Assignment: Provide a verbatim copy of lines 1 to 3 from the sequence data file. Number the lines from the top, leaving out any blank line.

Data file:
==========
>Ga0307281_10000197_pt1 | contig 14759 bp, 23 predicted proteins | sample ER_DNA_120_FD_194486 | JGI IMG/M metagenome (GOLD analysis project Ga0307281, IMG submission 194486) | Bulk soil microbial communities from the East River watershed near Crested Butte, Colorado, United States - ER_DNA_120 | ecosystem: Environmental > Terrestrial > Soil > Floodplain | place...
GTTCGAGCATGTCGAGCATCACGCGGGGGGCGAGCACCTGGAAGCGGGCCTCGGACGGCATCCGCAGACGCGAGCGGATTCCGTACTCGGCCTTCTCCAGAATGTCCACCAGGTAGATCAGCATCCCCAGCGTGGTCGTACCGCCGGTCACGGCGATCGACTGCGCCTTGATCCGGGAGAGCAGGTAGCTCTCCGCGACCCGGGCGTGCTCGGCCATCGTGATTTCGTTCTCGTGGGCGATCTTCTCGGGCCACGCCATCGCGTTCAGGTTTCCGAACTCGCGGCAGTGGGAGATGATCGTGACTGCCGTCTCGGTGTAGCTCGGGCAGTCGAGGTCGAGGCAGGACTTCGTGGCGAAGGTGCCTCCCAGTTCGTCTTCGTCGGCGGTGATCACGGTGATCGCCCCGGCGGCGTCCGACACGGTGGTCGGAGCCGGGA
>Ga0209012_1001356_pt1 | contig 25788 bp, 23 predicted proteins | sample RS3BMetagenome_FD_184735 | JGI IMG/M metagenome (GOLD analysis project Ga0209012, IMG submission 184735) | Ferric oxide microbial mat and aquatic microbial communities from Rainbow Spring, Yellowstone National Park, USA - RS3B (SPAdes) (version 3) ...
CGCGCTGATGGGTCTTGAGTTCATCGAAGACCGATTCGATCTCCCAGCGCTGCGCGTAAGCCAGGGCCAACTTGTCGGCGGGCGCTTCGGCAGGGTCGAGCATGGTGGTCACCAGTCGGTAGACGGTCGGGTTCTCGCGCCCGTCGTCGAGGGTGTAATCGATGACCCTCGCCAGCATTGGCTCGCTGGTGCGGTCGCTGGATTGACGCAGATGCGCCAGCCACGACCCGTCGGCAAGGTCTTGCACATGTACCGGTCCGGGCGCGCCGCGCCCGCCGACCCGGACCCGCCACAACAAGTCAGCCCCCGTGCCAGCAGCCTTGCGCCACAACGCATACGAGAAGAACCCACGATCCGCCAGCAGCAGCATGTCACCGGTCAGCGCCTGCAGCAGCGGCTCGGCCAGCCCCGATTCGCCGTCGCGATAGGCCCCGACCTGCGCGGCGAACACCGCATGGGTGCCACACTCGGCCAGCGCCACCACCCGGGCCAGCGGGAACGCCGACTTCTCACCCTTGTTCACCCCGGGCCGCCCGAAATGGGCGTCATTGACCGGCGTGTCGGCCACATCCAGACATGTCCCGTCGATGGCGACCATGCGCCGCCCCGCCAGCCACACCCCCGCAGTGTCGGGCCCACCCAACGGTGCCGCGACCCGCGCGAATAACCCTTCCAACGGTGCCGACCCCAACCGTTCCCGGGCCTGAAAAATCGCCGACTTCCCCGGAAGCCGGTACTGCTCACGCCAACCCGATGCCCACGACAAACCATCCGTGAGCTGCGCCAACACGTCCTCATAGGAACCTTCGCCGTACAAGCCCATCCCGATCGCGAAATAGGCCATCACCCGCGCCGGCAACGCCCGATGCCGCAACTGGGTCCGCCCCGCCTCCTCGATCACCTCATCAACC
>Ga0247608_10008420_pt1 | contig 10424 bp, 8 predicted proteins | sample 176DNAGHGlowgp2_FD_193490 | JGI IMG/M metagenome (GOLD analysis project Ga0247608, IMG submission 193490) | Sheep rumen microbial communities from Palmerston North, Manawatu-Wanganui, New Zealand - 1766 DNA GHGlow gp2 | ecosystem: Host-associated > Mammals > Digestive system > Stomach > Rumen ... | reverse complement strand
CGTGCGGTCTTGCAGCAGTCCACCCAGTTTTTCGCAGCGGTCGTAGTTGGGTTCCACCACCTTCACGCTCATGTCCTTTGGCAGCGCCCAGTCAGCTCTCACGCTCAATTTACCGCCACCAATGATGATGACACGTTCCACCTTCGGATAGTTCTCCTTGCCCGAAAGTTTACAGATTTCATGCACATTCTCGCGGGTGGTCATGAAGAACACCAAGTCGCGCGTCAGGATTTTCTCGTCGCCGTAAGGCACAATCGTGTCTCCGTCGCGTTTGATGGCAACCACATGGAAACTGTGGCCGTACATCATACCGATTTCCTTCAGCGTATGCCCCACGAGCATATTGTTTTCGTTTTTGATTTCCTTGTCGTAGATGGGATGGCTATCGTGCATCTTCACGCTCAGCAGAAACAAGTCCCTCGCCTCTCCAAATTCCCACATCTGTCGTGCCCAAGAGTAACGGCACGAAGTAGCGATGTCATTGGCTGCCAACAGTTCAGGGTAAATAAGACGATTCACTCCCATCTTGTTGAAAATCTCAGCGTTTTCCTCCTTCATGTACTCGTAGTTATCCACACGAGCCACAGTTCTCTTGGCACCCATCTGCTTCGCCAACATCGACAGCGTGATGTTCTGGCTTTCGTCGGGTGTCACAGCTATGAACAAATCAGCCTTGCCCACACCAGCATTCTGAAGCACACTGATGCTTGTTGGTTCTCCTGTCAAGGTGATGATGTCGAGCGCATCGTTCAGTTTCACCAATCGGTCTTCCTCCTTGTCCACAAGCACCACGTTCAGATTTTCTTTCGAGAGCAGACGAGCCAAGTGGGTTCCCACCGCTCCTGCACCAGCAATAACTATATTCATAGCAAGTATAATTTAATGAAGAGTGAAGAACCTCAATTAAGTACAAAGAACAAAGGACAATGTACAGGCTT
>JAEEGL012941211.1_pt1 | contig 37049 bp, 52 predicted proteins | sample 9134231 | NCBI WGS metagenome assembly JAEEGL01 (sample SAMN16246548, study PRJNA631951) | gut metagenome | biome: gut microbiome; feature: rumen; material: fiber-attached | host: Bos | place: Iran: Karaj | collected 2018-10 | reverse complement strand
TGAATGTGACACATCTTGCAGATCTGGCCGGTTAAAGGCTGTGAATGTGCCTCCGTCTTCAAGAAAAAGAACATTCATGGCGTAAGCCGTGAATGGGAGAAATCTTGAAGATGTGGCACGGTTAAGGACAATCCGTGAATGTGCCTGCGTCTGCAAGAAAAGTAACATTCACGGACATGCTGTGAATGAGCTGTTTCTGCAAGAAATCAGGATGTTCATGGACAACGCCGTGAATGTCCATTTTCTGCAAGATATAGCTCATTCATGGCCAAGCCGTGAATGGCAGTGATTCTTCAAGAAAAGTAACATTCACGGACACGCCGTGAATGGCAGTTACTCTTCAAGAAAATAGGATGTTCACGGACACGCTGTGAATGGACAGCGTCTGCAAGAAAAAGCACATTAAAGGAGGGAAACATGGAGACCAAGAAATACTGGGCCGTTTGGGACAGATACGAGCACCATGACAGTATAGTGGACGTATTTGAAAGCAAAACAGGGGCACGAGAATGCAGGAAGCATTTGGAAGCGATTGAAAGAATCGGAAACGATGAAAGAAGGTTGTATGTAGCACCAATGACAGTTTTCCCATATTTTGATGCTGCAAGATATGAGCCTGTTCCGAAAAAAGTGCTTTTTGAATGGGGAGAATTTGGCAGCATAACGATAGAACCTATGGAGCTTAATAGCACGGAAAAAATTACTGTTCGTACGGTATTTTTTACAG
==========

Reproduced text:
>Ga0307281_10000197_pt1 | contig 14759 bp, 23 predicted proteins | sample ER_DNA_120_FD_194486 | JGI IMG/M metagenome (GOLD analysis project Ga0307281, IMG submission 194486) | Bulk soil microbial communities from the East River watershed near Crested Butte, Colorado, United States - ER_DNA_120 | ecosystem: Environmental > Terrestrial > Soil > Floodplain | place...
GTTCGAGCATGTCGAGCATCACGCGGGGGGCGAGCACCTGGAAGCGGGCCTCGGACGGCATCCGCAGACGCGAGCGGATTCCGTACTCGGCCTTCTCCAGAATGTCCACCAGGTAGATCAGCATCCCCAGCGTGGTCGTACCGCCGGTCACGGCGATCGACTGCGCCTTGATCCGGGAGAGCAGGTAGCTCTCCGCGACCCGGGCGTGCTCGGCCATCGTGATTTCGTTCTCGTGGGCGATCTTCTCGGGCCACGCCATCGCGTTCAGGTTTCCGAACTCGCGGCAGTGGGAGATGATCGTGACTGCCGTCTCGGTGTAGCTCGGGCAGTCGAGGTCGAGGCAGGACTTCGTGGCGAAGGTGCCTCCCAGTTCGTCTTCGTCGGCGGTGATCACGGTGATCGCCCCGGCGGCGTCCGACACGGTGGTCGGAGCCGGGA
>Ga0209012_1001356_pt1 | contig 25788 bp, 23 predicted proteins | sample RS3BMetagenome_FD_184735 | JGI IMG/M metagenome (GOLD analysis project Ga0209012, IMG submission 184735) | Ferric oxide microbial mat and aquatic microbial communities from Rainbow Spring, Yellowstone National Park, USA - RS3B (SPAdes) (version 3) ...